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The saga over the looming strike teachers are planning to throw at the beginning of the school year continues to make headlines. While the Department of Education recognizes teachers’ constitutional right to strike, many in the provincial government  are trying to drive home the message that a strike would infringe on the rights children have to access education. The main talking points coming from officials appears to be that the Department is officially “open” continuing salary negotiations but feels a strike at this point in the process is “heavy handed.”

Alejandro Finocchiaro, Buenos Aires Education Minister, announced that “we [the Department of Education] will be firm, utilizing all the constitutional tools [against the strike].” The carefully crafted statement conveys the Department’s distinction between “supporting” teachers and wanting to hear their concerns, against the tacit threat that it will do everything in its constitutional power to stop the strike. As Fonicchiaro stated last year, “the right to strike is constitutional but not a [free] license.”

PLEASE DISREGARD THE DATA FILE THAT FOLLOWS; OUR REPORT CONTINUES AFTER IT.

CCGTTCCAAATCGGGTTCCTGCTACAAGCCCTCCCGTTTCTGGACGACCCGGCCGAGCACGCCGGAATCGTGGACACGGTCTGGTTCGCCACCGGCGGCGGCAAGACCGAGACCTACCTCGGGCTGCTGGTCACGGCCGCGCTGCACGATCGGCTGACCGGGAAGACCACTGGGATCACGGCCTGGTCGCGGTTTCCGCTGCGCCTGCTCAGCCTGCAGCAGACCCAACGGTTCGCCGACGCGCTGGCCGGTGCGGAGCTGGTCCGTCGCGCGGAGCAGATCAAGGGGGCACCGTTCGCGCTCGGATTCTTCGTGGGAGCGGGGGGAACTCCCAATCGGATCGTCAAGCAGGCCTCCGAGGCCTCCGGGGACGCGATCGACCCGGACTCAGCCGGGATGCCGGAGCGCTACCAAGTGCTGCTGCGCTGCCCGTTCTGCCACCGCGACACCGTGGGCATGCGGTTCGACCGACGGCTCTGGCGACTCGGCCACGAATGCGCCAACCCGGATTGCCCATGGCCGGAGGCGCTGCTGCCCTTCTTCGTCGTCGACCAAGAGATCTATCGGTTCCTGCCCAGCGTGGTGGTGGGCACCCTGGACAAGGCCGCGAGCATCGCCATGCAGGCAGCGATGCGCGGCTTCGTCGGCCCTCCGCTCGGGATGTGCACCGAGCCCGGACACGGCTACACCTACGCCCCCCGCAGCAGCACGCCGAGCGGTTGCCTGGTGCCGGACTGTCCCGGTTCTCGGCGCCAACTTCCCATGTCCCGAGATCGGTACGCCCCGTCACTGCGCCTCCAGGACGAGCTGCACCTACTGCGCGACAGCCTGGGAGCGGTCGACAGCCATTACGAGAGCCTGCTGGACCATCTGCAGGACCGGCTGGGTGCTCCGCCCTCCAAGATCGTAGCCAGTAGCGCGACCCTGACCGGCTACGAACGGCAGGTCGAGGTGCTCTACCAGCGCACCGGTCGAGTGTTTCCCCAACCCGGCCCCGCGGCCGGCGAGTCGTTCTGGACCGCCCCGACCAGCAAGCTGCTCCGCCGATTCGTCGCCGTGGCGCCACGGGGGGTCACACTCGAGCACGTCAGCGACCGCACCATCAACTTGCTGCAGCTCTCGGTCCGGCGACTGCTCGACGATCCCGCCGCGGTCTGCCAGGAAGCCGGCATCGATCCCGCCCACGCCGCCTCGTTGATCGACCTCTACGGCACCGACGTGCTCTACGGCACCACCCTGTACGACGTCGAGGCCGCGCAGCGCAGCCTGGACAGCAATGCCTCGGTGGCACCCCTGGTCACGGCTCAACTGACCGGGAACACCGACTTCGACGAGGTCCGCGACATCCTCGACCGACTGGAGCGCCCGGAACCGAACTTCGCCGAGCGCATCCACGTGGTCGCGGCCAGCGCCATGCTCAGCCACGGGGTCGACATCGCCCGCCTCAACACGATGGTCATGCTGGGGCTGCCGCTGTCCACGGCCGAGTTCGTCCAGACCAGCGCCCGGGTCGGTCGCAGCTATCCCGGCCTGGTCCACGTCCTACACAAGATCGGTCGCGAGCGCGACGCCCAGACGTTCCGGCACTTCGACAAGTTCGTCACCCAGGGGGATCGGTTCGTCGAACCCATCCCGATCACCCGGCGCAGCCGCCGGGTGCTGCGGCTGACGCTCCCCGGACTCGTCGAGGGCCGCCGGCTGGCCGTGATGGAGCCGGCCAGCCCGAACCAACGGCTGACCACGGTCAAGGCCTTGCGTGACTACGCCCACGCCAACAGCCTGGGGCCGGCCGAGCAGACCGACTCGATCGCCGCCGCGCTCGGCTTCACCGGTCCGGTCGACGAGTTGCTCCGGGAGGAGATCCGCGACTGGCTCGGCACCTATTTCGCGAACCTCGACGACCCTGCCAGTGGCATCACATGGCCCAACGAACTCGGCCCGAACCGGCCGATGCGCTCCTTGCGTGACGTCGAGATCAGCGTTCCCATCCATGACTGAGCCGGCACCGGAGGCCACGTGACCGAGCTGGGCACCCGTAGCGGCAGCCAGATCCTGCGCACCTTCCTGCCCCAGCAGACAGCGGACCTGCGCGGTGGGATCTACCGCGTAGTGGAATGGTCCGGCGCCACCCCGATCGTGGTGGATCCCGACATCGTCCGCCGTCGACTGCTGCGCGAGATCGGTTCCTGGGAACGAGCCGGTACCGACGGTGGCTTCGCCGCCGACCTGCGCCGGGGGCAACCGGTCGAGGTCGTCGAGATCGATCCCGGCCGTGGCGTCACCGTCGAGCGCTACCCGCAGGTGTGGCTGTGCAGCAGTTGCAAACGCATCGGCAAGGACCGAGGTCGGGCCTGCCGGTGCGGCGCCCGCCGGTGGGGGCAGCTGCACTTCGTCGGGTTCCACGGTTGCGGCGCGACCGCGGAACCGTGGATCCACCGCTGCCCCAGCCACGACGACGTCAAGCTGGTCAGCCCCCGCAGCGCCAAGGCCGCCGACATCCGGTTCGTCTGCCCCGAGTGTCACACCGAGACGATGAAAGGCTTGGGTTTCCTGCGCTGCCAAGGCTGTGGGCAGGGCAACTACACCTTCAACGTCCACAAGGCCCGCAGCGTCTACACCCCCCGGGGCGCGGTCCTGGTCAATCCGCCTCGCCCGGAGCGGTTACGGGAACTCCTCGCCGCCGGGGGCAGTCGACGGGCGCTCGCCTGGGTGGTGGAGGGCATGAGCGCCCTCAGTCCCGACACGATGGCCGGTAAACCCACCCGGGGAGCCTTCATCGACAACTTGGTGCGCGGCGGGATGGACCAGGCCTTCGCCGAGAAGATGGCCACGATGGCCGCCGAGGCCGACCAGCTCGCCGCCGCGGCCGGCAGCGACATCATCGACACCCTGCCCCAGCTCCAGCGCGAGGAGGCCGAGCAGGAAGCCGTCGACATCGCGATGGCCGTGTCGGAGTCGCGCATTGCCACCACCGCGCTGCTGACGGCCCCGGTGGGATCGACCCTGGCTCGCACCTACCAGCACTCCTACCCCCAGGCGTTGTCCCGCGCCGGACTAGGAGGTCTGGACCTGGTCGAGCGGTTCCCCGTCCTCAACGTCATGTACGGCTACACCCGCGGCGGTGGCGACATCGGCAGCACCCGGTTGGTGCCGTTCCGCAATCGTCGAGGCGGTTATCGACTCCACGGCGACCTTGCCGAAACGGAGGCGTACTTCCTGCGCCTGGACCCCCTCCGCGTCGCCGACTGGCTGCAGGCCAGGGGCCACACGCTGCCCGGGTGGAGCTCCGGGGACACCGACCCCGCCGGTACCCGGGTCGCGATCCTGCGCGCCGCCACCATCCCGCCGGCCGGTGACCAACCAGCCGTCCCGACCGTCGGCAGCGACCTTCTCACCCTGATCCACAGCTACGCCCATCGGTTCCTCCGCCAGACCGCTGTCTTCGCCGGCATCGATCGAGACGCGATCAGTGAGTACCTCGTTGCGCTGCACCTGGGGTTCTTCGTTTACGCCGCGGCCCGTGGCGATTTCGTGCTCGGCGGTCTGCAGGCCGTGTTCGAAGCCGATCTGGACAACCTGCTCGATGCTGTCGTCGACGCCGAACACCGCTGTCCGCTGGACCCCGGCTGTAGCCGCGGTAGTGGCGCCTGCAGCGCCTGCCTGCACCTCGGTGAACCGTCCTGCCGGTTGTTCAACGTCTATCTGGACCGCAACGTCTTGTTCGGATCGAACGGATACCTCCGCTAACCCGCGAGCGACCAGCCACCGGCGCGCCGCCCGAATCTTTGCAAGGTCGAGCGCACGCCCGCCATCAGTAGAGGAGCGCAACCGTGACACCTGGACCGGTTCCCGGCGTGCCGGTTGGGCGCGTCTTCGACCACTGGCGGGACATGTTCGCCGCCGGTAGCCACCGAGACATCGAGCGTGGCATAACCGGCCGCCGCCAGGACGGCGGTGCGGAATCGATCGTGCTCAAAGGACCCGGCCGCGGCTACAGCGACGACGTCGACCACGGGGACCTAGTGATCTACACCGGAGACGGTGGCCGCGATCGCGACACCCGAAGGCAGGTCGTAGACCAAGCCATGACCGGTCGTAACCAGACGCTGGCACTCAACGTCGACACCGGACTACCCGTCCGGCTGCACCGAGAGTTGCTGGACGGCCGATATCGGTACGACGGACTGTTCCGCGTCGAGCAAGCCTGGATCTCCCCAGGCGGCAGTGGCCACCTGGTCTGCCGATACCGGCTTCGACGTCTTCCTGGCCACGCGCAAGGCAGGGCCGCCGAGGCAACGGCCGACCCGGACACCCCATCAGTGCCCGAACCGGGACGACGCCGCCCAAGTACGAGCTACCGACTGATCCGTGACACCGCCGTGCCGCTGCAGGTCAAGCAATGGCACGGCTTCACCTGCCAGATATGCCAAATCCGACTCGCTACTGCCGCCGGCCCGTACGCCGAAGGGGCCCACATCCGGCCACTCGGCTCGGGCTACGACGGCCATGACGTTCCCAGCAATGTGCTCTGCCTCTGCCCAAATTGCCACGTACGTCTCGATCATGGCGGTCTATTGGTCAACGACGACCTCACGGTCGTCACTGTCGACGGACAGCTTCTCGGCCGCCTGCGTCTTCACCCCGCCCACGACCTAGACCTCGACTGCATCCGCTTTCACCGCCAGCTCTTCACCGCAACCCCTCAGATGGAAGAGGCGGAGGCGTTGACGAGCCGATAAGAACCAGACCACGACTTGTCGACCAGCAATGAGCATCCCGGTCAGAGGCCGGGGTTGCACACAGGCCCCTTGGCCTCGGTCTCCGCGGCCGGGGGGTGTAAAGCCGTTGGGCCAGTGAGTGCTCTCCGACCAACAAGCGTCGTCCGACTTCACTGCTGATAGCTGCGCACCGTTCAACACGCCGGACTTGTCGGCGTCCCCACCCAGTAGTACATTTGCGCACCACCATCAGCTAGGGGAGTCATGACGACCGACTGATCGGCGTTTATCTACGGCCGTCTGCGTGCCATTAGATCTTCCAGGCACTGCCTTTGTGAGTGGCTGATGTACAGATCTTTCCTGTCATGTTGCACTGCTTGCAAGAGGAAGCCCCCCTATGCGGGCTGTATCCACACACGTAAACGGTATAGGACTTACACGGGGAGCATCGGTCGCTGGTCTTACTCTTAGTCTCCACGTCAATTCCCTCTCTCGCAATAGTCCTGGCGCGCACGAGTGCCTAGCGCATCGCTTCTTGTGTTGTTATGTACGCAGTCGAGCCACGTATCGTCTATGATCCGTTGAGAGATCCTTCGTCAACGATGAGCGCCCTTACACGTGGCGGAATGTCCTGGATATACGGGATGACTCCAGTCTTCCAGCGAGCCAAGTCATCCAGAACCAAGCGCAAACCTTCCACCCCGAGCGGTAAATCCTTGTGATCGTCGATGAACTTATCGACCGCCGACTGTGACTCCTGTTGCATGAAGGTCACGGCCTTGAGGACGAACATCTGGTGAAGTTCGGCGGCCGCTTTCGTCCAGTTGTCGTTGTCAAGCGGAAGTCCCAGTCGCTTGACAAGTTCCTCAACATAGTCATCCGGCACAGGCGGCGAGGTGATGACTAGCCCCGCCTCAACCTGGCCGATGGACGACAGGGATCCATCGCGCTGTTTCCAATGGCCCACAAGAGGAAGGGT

Fonicchiaro estimates that the strike is coming from more radical groups that want to use teachers as a mouth piece for a bigger agenda. He notes that as of December, striking was not a planned tactic, and the move towards halting classes is “extreme” and intended to make a statement against the Macri government.

Teachers may not feel the same way, however. This year the Macri government allowed each province to negotiate salaries, and teachers are concerned that without a centralized agreement (aka a Macri decree), there will not be a wage increase that meeting their needs or economic realities.

In an interview with Radio 10, Suteba Secretary General Roberto Baradel showed support for teachers, noting their reduced ability to collectively bargain, and the purpose of the strike. Those within the Department of Education, however, feel that the strike comes as an early, disproportionate tactic.

What we do know is it’s been a tough year on the provinces’ budgets, which may explain limited negotiation so far. Whether or not the strikes happens will be determined with time, negotiations prior to the strike date, or the success of the Department of Education in mitigating strike tactics.